The phantom menace of US class actions
The greatest difference between the EU and US class action system is the aim pursued by private enforcement: corrective justice through law or preventing infringements from taking place. Bearing this in mind, the US has a longstanding practice on deterring companies from infringing anti-trust rules, therefore, going beyond compensation for loss.
On the contrary, the Commission holds private damages enforcement as a compensation for loss, focussing on corrective justice, but not exclusively. It is also underlined that private enforcement should coexist with public enforcement, but preserving the attractiveness of tools used by competition authorities, in particular, leniency and settlement programmes to pursue infringements. Neither the Directive, nor the earlier Green Paper prioritises one of these divergent goals, adding unnecessary confusion to the already complex structure of EU legislation.
Once again, the phantom menace of US style class actions excesses seems have lead the EU legislator to ban contingency fees, and to limit damages to the harm caused. The Commission choice for harm caused (including lost profit and pre-judgment interest but not treble damages: Art. 3 of the Directive), also refrains from following the USA model.
Is the Commission scared of US class actions’ excesses? Is there another reason? Could the desire to maintain a strong public enforcement be behind all this? Not everything is as bad in the US system and as good in the EU system as the picture painted by some voices inside the Commission. Anti-trust/competition Law is in constant development, and the US damages approach has been refined over the years. By way of example, higher accuracy in the evaluation of standing and pleading requirements, mandatory causal link rules, and the latest amendments, which grant parties to immediately review class action certification orders, in order to avoid unfair settlement practices regardless of the merits of the claim.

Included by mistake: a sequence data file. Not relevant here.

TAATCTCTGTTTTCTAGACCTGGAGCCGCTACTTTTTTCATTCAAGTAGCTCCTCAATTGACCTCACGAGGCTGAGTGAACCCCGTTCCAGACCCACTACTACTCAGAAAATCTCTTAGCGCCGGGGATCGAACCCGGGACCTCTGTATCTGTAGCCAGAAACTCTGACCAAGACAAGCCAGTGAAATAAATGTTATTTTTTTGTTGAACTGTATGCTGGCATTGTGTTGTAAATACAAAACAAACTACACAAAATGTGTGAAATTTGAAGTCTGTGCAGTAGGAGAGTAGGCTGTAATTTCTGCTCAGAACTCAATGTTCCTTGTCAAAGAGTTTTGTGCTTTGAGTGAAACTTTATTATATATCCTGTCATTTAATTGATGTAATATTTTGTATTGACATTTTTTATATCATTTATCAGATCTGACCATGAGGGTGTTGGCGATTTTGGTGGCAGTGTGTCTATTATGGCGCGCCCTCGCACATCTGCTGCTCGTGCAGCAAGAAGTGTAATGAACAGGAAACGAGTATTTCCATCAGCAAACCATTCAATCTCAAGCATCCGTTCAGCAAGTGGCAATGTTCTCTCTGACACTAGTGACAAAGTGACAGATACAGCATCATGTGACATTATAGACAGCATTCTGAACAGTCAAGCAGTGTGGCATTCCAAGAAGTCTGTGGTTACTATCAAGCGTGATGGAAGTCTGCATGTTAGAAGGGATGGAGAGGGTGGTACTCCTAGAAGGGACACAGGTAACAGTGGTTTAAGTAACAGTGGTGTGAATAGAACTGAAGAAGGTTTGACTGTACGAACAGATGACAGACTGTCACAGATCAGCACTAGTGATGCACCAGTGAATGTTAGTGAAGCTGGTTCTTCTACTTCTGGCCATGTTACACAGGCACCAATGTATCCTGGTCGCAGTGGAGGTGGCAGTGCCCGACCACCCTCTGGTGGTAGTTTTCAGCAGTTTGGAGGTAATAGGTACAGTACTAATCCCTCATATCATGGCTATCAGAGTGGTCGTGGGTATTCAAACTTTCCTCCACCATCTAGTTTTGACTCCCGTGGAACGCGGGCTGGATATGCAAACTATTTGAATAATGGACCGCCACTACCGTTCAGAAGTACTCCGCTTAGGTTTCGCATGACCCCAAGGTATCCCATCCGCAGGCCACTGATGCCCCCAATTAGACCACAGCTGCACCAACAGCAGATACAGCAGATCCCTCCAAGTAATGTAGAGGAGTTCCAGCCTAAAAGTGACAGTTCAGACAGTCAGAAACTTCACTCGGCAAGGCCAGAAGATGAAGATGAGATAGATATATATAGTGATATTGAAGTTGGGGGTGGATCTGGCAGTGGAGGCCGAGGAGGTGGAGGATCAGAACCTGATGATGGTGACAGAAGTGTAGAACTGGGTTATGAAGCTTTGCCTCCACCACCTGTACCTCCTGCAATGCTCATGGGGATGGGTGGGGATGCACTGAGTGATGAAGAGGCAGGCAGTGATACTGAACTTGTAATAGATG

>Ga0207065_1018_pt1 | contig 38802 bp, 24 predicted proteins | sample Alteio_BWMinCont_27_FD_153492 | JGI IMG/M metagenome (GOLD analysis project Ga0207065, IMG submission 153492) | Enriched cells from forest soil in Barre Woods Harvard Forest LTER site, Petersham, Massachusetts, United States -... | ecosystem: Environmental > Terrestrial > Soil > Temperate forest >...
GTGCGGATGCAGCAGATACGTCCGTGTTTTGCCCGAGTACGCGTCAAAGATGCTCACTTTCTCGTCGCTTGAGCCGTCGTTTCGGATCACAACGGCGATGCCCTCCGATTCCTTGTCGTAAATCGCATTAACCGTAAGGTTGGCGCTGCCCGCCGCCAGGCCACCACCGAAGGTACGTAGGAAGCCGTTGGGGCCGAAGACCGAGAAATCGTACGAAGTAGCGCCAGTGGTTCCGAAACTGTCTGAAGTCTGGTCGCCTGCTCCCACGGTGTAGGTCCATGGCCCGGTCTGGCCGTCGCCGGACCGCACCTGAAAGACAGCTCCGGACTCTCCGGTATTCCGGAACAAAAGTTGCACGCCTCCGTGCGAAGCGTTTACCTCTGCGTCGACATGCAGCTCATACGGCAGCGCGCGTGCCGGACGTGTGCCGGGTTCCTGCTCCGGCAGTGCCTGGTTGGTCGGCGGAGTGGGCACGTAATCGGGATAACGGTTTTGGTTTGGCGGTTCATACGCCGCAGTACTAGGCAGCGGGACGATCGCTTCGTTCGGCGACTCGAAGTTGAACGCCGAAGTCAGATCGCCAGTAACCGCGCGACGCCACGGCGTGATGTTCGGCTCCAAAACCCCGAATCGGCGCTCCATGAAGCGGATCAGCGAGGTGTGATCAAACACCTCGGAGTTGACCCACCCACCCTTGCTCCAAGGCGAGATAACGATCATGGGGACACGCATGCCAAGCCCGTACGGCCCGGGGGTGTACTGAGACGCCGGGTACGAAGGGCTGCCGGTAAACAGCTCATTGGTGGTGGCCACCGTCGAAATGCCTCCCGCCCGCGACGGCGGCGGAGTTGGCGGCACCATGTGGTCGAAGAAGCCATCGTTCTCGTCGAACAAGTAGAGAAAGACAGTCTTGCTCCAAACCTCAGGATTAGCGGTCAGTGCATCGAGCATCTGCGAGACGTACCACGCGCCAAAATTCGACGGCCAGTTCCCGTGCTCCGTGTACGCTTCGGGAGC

Therefore, the Commission’s safeguards, such as protection of leniency program and files disclosure, are aimed at protecting a public monopoly on competition enforcement over private, rather than trying to avoid US class actions’ excesses. It is right to do so, but, - and this is the major criticism of the Directive - it fails on its compensation objective, and, hence, consumer protection.
Are damages claims assets?
The right to buy claims from victims of competition law infringements is observed under Article 2.4 of the Directive. Thus, new pooling players, driven by private profit motives (already well known in US), are allowed to settle in our judicial system. These third-parties (claims aggregators) acquire the rights of multiple consumers harmed by one infringement to bring a lawsuit.
How are these new players funded? How different is this alternative way of financing from US contingency fees? The underlying reason could be (awfully for some European civil servants) too similar: the need to identify suitable sources of financing litigation.